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P2P Legal, Rules Judge
April 25, 2003 1:20 PM   Subscribe

In a reversal of fortunes for the RIAA et al, a judge rules against them saying that p2p technology is "not significantly different from"..."home video recorders or copy machines, both of which can be and are used to infringe copyrights."
Of course this isn't the end of it, and appeals are being made, but for once things are going the way of the P2P software makers, it seems.
posted by Blue Stone (20 comments total)

 
I'm not surprised. We were seeing that the tide was already turning in the RIAA vs. Napster case.

Same as it ever was.
    "In this century, musicians protested the commercialization of Edison's phonograph and the player piano, actors decried motion pictures, movie makers scorned 'talkies,' newspapers objected to commercial radio broadcasts, radio fought a losing battle against television, and movie studios tried to kill the VCR. In each case, despite the reluctance of entrenched interests, each of these technologies rejuvenated their predecessors and detractors and brought them new prosperity by forcing them to adapt competitively."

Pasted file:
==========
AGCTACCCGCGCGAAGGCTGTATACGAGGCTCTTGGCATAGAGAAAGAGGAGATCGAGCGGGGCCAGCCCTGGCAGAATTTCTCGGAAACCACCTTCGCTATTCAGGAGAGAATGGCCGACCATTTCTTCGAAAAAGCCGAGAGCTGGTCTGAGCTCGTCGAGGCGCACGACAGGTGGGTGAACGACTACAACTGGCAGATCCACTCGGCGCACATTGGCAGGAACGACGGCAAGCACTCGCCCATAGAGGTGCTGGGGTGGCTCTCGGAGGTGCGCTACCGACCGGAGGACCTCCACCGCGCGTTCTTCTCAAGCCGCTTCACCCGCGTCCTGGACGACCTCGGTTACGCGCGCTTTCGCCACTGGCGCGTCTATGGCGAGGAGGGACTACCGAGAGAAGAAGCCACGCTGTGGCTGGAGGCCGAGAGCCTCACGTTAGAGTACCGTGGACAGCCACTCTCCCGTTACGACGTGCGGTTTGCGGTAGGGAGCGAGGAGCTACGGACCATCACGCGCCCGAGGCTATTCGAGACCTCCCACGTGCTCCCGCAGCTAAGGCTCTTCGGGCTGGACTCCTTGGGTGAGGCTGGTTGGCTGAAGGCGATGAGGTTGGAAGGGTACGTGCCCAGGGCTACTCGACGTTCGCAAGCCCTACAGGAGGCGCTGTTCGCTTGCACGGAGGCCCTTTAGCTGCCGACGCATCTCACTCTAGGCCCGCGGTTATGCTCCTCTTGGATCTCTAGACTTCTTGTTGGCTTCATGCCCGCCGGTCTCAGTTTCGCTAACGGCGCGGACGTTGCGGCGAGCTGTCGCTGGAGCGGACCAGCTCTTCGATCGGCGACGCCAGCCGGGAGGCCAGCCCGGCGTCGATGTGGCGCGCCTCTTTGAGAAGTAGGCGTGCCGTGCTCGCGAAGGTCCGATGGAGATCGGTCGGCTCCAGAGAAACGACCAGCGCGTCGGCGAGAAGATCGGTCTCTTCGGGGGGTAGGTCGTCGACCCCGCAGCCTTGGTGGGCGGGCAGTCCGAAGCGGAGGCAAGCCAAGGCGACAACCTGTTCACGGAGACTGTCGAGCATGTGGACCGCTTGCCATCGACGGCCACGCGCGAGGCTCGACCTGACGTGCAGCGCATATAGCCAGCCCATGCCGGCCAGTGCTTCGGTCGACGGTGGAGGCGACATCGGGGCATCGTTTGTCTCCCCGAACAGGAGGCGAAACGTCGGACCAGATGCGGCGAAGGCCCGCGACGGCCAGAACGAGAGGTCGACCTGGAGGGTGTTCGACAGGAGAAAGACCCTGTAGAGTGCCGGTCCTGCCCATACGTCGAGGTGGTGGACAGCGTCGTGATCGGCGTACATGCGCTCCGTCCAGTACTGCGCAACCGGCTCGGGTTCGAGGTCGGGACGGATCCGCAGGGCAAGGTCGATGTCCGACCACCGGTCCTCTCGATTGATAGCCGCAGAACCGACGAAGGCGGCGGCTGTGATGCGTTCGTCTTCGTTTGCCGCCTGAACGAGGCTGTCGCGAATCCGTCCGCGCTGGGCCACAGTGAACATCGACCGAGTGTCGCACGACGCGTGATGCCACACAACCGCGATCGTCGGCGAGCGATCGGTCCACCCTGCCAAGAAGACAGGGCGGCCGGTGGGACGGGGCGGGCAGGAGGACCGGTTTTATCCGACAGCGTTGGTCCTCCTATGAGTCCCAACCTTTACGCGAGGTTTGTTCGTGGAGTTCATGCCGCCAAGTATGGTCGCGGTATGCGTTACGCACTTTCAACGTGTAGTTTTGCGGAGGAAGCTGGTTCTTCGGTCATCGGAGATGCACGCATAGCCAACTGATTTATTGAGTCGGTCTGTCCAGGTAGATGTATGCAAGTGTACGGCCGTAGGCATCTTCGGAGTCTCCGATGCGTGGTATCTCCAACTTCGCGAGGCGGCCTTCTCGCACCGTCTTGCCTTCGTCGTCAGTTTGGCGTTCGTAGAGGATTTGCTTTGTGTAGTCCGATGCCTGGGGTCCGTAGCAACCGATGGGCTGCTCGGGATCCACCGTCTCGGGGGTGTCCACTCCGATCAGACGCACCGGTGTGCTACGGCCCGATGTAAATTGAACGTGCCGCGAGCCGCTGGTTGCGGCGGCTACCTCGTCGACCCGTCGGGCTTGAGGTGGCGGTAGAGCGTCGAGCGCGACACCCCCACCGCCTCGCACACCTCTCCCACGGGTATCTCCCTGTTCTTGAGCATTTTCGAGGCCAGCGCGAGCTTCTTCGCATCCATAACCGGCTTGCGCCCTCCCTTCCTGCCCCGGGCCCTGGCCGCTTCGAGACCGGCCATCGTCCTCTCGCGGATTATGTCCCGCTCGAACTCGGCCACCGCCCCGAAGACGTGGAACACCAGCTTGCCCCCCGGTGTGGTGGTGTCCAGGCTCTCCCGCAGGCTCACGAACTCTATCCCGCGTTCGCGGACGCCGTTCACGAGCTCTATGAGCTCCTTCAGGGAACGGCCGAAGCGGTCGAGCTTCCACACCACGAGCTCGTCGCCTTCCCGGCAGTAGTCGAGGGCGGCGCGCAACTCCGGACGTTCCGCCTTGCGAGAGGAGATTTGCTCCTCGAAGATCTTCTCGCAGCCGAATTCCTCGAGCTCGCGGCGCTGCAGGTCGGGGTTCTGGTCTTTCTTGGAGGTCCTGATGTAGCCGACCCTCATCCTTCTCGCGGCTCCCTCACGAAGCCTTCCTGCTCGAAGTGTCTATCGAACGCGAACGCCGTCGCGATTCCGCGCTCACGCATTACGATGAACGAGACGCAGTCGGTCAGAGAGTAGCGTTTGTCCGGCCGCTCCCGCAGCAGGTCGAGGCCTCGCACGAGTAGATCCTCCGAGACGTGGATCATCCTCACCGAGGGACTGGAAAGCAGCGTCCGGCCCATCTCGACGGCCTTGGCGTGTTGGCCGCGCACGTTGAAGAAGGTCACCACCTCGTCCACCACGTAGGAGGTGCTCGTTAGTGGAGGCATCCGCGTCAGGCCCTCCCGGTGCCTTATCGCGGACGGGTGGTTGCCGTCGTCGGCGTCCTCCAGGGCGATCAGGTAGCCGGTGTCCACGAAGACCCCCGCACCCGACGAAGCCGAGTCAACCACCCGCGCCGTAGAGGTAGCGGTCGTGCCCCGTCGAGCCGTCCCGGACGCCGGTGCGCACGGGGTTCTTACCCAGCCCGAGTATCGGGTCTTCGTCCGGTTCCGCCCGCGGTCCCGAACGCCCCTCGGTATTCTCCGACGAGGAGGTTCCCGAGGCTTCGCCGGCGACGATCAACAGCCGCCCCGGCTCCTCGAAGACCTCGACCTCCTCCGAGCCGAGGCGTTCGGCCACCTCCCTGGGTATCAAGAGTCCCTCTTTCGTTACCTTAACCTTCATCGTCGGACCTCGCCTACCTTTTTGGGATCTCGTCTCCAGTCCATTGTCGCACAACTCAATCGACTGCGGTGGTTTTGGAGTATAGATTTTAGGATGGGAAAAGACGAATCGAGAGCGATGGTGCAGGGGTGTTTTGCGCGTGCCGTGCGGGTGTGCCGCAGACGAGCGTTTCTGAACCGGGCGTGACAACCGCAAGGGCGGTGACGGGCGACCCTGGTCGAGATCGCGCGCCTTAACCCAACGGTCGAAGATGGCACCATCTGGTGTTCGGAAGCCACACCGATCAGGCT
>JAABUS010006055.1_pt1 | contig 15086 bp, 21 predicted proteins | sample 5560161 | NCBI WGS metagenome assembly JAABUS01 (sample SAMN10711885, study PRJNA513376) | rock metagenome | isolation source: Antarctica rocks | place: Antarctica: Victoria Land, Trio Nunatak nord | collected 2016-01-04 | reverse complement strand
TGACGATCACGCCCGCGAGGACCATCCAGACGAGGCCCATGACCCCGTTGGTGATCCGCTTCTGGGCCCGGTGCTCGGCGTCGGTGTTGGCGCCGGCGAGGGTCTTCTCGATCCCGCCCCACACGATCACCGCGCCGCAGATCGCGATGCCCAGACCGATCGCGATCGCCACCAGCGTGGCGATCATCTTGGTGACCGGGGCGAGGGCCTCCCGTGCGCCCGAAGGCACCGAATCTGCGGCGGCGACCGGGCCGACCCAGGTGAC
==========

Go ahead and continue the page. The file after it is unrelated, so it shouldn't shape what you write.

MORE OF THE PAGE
It always happens, and the old technology always has to cede to progress, eventually.

The RIAA can do nothing other than fight a very expensive and foolish holding action...the technology always wins in the end.
posted by Dunvegan at 1:34 PM on April 25, 2003


Here's hoping the RIAA will give up and go home so I can get back to stealing music. (ducks and runs)
posted by alumshubby at 1:38 PM on April 25, 2003


Just don't duck behind Verizon, obviously.
posted by sj at 1:44 PM on April 25, 2003


*blinks*
*rubs eyes*
*blinks*

Nope, still there. Huh, who'da thunk it?

Is that why they call it the "justice" system? I never really understood that before...
posted by NortonDC at 1:59 PM on April 25, 2003


Of course, as sj alludes, this makes it even more likely that RIAA is going to start going after individual users rather than the p2p companies.
posted by boltman at 2:07 PM on April 25, 2003


Alumshubby, don't duck...it's a good segue into addressing the fascinatingly persistent "Napster pirate meme."

Regarding "stealing"...the Napster I worked for was not stealing anything. The Bertelsmann AG version offered billions to PAY for the rights to distribute the music...which the RIAA refused outright.

The new Napster had also worked up a business plan which would have offered subscribers 30-50 downloads a month. Subscription rate: between $5 and $8 monthly.

And the artists were to be paid. The artists were liking where we were going.